THE ENGLISH WEBSITE DEDICATED TO:
Born 1707 Venice - died 1793 Paris
“The world is a beautiful book, but of little use to him who cannot read it”.
Translations of Goldoni's plays into English:
Il servitore di due padroni - The Servant of Two Masters (1747) - Translated by Frederick H. Davies
Il vero amico - The True Friend (1750) - Translated by Anna Cuffaro - see www.sparklingbooks.com
La bottega del caffè - The Coffee House (1751) - Translated by Jeremy Parzen
La locandiera - The Innkeeper Woman (1753) - Translated by Lady Gregory
Arcifanfano: King of Fools - Translated by W.H. Auden
Le morbinose - The Good-Humoured Ladies - Translated by Richard Aldington
Il teatro comico - Comic Theatre - Translated by John W. Miller
Four Comedies: I due gemelli Veneziani (1750), La vedova scaltra (1748), La locandiera (1753), and La casa nova (1761) - Translated by Frederick Davies
Carlo Goldoni's Villeggiatura Trilogy: Le smanie della villeggiatura, Le avventure della villeggiatura, and Il ritorno dalla villeggiatura - Translated by Robert Cornthwaite.
The Holiday Trilogy: Three Comedies - Translated by Antony Oldcorn
Works about Goldoni in English:
Mémoires (1787) Memoirs of Carlo Goldoni. Translated by John Black, edited by William A. Drake. Goldoni's autobiography.
Playing with Gender: The Comedies of Goldoni by Maggie Gunsberg
Goldoni and the Venice of His Time by Joseph Spencer Kennard
Goldoni: A Biography by H. C. Chatfield-Taylor
Goldoni As Librettist: Theatrical Reform and the Drammi Giocosi per Musica by Ted Emery
Notes on Carlo Goldoni's Influence on Western Theatre by William Harvey Whedbee
Carlo Goldoni and Eighteenth-Century Theatre Joseph Farrell Editor
Secret Sharers in Italian Comedy: From Machiavelli to Goldoni by Jackson I. Cope
Scroll down to the bottom for a list of Goldoni's plays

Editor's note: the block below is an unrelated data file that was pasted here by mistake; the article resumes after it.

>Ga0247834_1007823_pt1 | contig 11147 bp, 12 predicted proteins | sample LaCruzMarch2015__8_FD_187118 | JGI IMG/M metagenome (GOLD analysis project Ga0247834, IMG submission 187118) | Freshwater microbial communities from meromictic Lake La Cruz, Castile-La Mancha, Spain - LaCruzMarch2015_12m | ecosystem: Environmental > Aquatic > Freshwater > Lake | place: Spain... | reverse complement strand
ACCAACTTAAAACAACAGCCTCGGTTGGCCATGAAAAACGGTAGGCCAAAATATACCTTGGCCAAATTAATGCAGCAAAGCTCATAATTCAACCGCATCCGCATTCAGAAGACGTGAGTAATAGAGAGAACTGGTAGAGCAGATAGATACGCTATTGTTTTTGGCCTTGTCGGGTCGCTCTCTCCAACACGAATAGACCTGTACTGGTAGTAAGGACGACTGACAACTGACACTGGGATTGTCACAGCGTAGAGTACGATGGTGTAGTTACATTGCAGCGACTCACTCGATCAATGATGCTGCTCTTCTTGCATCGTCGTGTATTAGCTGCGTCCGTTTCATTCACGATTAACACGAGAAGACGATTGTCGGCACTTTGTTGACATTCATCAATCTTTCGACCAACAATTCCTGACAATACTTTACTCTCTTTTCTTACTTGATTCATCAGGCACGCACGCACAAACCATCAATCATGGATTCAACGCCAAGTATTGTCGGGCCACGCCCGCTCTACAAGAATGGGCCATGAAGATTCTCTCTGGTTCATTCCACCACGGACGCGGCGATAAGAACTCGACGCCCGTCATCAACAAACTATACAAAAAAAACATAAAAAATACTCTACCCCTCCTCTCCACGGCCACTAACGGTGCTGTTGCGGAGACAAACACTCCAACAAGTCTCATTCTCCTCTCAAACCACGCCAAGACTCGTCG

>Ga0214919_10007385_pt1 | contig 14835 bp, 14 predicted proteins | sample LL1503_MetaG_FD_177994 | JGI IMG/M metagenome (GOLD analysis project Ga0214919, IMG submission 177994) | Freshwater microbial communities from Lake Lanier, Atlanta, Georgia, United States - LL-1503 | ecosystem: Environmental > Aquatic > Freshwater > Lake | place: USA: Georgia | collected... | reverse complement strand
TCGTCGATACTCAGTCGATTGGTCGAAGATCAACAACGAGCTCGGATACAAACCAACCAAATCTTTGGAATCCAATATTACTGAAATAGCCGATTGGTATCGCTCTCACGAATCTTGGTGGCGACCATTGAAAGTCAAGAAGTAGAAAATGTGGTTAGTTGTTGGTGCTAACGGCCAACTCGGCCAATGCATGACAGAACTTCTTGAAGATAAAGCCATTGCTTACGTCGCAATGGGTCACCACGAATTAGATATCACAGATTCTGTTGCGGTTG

1707 - Born in Venice.
1719 - Jesuit College in Perugia.
1720 - Studies philosophy in Rimini.
1721 - Joins and runs away with the theatre company Florindo de' Maccheroni.
1722 - Goes to live with his family in Chioggia.
1723 - Studies law in at the Collegio Ghislieri in Pavia.
1725 - Expelled from Collegio Ghisleri due to his satirical writing, Il colosso, about the people of Pavia.
1726 - Continues law studies law in Modena but, following nervous breakdown, he returns to Chioggia.
1727 - Clerk in the criminal chancellery of Chioggia.
1729 - Clerk in the criminal chancellery of Feltre.
1732 - Obtains his Doctorate in Law at Padova and is then admitted to the Venetian bar.
1733 - Secretary to the Venetian minister at Milan.
1734 - Dismissed from his diplomatic position.
1735 - Falls in love with an actress who subsequently leaves him.
1736 - Goes to Genova, where he meets and marries Nicoletta Connio, with whom he
returns to Venice.
1738 - Writes his first comedy, L'Uomo di mondo. (The Man of the World).
1740 - Appointed Genovese consul in Venice from which he resigns in 1744.
1744 - Practises law in Pisa.
1748 - Returns to Venice where he collaborates with the composer Baldassare Galuppi in producing a new form of opera buffa.
1750 - Goldoni coins the term 'La commedia dell'arte' in his play Il teatro comico "Comic Theatre"
1757 - Has harsh disputes with playwright Carlo Gozzi and other fellow countrymen about the nature of theatre. Gozzi criticises Goldoni for having disposed with poetry and imagination in drama.
1761 - Moves to Paris where he is appointed in charge of the Italian Theatre at the Royal Court. For his service Goldoni receives a pension.
1762 - Settles in Paris where he writes plays and his memoirs in French.
1771 - Writes Le Bourru bienfaisant, on the occasion of Louis XVI's marriage to Marie Antoinette.